Over the years we’ve heard a fair share of ballast disaster stories. Practically all of these stories have the same underlying theme; the ballast has burned a wooden floor, a carpet, a grow tent, or any other material that isn’t fireproof. Nearly all of these disasters could’ve been avoided with a bit of prior preparation. So, to keep you from becoming the next ballast casualty, here’s why mounting your ballast matters.
This is especially true for “traditional” analogue ballasts. These ballasts can easily run hot enough to melt the plastic of a grow tent, turn a wooden block into charcoal, or put an undesirable burn mark into your brand new carpet. Best case scenario you’ll spot the problem before it escalates. Worst case; you’ll be calling the fire brigade.
Even though modern digital ballasts certainly have much cooler running temperatures than their analogue counterparts, they still put out enough heat to pose a risk and should be properly mounted to give you peace of mind.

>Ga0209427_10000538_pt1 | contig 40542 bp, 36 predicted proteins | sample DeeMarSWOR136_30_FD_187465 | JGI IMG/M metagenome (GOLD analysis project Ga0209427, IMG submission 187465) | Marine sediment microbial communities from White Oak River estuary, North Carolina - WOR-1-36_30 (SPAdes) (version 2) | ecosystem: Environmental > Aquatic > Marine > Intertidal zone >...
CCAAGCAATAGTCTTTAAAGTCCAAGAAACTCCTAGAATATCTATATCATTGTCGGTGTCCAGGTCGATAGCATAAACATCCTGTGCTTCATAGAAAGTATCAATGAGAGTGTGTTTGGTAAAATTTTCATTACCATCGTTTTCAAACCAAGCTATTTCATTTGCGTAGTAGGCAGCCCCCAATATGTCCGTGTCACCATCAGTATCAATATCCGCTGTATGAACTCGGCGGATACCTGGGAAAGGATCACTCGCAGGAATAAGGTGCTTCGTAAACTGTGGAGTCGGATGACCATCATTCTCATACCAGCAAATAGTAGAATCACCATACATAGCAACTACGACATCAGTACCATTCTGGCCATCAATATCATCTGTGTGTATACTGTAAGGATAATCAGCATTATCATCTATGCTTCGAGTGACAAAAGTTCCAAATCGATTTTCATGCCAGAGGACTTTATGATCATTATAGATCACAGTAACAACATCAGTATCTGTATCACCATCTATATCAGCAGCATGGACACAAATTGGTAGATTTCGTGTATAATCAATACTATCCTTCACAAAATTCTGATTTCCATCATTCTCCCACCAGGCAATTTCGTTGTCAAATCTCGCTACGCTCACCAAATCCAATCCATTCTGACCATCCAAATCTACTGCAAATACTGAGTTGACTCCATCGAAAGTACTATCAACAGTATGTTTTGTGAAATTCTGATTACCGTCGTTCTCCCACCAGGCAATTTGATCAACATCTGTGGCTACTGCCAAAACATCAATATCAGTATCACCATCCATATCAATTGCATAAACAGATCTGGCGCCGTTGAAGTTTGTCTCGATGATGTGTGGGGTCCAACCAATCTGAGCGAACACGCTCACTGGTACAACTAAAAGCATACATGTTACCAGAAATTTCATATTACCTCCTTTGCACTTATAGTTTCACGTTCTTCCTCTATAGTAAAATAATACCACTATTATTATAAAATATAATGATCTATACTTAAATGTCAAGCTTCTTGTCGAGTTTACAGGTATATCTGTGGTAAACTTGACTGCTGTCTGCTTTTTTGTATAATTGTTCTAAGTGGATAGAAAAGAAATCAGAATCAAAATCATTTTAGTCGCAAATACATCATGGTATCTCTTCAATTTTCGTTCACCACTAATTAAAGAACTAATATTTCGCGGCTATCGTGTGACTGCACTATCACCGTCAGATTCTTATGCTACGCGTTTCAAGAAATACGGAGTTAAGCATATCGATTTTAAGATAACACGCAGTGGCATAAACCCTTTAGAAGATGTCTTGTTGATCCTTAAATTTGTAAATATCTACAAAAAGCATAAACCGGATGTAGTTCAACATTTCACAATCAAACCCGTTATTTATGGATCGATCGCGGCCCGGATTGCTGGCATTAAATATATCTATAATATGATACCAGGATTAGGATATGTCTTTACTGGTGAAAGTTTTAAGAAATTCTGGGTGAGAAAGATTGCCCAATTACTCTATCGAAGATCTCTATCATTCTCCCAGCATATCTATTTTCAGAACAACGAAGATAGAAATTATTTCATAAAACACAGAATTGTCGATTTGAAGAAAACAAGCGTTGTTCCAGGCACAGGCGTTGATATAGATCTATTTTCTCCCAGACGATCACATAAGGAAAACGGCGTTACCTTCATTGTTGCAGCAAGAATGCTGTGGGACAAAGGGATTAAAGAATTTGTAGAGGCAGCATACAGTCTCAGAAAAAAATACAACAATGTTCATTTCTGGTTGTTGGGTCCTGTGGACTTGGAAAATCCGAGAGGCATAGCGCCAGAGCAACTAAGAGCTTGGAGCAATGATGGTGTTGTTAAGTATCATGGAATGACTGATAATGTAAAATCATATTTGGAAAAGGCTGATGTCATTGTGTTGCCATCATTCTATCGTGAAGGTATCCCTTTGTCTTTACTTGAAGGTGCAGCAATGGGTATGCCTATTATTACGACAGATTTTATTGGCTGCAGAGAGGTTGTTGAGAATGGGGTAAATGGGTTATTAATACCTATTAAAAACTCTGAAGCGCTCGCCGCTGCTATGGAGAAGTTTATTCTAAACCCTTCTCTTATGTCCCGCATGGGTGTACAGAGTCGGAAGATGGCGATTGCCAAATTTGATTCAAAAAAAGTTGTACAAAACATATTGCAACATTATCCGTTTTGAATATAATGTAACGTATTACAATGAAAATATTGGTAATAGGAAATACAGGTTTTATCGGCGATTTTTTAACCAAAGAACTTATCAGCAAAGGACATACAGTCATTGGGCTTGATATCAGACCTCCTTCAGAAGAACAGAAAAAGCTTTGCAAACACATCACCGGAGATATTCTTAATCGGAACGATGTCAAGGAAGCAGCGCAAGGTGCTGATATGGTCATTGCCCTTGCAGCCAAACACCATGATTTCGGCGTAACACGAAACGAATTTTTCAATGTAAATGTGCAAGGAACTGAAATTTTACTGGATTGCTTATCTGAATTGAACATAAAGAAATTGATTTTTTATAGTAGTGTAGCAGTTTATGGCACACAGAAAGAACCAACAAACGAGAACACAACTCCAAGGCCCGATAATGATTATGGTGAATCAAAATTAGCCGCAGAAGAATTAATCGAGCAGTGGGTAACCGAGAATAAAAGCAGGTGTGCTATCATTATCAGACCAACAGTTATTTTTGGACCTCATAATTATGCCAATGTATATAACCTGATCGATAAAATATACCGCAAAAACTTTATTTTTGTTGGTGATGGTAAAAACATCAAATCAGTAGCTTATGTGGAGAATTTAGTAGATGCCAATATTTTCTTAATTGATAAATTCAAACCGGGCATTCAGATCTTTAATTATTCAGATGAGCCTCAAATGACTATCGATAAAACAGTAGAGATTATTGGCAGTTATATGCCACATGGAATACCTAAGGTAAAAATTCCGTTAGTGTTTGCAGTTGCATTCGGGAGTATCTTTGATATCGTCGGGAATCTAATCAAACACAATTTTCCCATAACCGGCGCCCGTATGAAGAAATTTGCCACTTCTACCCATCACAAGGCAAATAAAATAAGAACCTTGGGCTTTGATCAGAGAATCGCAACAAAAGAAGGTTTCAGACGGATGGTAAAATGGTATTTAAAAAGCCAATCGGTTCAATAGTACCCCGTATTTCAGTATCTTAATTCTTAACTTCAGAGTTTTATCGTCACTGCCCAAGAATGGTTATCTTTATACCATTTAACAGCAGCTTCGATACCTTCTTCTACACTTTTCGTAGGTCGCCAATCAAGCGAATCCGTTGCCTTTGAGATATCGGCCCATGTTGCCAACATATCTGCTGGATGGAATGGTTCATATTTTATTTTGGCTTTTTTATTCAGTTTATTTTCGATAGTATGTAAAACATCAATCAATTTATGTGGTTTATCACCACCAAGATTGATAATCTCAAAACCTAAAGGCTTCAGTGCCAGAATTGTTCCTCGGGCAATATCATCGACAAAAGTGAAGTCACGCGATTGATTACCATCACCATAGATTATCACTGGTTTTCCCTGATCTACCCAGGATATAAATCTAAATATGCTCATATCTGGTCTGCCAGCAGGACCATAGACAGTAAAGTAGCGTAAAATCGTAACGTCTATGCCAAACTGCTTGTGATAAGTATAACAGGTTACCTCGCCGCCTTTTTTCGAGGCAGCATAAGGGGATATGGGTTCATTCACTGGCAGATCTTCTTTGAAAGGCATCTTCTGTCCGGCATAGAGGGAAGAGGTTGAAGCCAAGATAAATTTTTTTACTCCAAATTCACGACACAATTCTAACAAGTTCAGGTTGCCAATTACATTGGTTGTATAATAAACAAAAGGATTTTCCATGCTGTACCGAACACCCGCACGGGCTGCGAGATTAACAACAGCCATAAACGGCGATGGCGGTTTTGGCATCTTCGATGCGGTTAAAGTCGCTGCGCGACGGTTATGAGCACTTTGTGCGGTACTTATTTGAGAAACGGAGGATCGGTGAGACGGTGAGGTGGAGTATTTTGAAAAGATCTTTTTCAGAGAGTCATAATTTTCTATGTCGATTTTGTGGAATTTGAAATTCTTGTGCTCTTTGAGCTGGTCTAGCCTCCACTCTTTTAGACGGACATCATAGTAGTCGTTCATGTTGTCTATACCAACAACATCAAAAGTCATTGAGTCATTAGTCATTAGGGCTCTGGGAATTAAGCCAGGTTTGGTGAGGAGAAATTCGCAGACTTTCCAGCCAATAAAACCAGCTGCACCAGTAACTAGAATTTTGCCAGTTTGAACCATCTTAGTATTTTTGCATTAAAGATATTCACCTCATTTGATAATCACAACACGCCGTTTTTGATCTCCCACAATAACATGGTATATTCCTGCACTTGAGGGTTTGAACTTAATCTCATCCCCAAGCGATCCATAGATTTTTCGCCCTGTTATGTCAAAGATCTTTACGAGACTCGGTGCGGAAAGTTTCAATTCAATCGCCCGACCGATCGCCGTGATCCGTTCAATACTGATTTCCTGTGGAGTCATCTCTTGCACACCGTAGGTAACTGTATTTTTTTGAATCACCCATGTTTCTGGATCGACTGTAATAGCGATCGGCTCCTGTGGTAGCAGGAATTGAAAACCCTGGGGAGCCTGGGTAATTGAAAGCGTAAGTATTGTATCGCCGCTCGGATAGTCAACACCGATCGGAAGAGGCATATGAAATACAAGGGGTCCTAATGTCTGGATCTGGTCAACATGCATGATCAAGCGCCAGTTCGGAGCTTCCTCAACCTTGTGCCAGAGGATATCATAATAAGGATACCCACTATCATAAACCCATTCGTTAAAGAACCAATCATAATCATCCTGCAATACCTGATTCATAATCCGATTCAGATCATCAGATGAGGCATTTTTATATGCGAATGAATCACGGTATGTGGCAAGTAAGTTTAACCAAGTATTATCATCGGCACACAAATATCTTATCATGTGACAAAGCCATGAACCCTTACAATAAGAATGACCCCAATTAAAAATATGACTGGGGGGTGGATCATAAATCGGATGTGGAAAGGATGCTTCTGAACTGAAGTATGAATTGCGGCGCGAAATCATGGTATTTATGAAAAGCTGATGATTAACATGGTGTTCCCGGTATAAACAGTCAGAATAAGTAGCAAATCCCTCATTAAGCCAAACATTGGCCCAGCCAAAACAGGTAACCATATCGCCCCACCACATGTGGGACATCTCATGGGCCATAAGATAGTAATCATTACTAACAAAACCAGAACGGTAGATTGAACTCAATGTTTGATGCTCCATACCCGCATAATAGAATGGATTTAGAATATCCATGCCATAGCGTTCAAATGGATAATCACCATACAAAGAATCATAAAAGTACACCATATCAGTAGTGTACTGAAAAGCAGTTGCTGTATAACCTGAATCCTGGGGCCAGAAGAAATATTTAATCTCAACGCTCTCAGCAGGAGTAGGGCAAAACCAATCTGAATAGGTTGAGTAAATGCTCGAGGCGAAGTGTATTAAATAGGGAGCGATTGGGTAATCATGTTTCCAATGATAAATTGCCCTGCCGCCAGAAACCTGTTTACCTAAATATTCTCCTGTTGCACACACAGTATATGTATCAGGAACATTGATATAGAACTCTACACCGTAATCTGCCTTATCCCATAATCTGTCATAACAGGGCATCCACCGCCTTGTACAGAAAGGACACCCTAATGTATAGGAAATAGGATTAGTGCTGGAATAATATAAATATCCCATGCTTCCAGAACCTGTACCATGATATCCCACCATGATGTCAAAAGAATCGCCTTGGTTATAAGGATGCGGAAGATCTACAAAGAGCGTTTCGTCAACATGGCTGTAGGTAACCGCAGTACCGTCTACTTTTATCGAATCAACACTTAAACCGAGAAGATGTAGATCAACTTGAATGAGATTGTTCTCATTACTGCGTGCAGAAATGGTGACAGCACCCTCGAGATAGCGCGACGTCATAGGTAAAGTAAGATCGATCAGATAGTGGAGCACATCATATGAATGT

There are two simple ways to mount your ballast and eliminate the risk of burning your grow room to the ground; wall mounting or placing it on a fireproof material.
All good ballast manufacturers and all ballasts we sell on this website incorporate wall mounting features into their design. No unnecessary messing about needed, you just use the holes provided by the manufacturer to mount your ballast to the wall.
An easy alternative to wall mounting your ballast is to place it on a fireproof surface. Preferably, this will be a surface that doesn’t get too hot itself. For example, metal is fireproof, but having a hot ballast on a metal surface for long enough will cause the metal to become hot, potentially creating a risk in itself. We recommend placing your ballast on a brick or a breezeblock as you’ll eliminate all risks of overheating with fireproof surfaces such as these.
In a nutshell: mounting matters. We’ve heard customer stories of how ballasts have single-handedly ruined a growing environment (and fresh carpets) and we don’t want you to fall victim to the same disasters.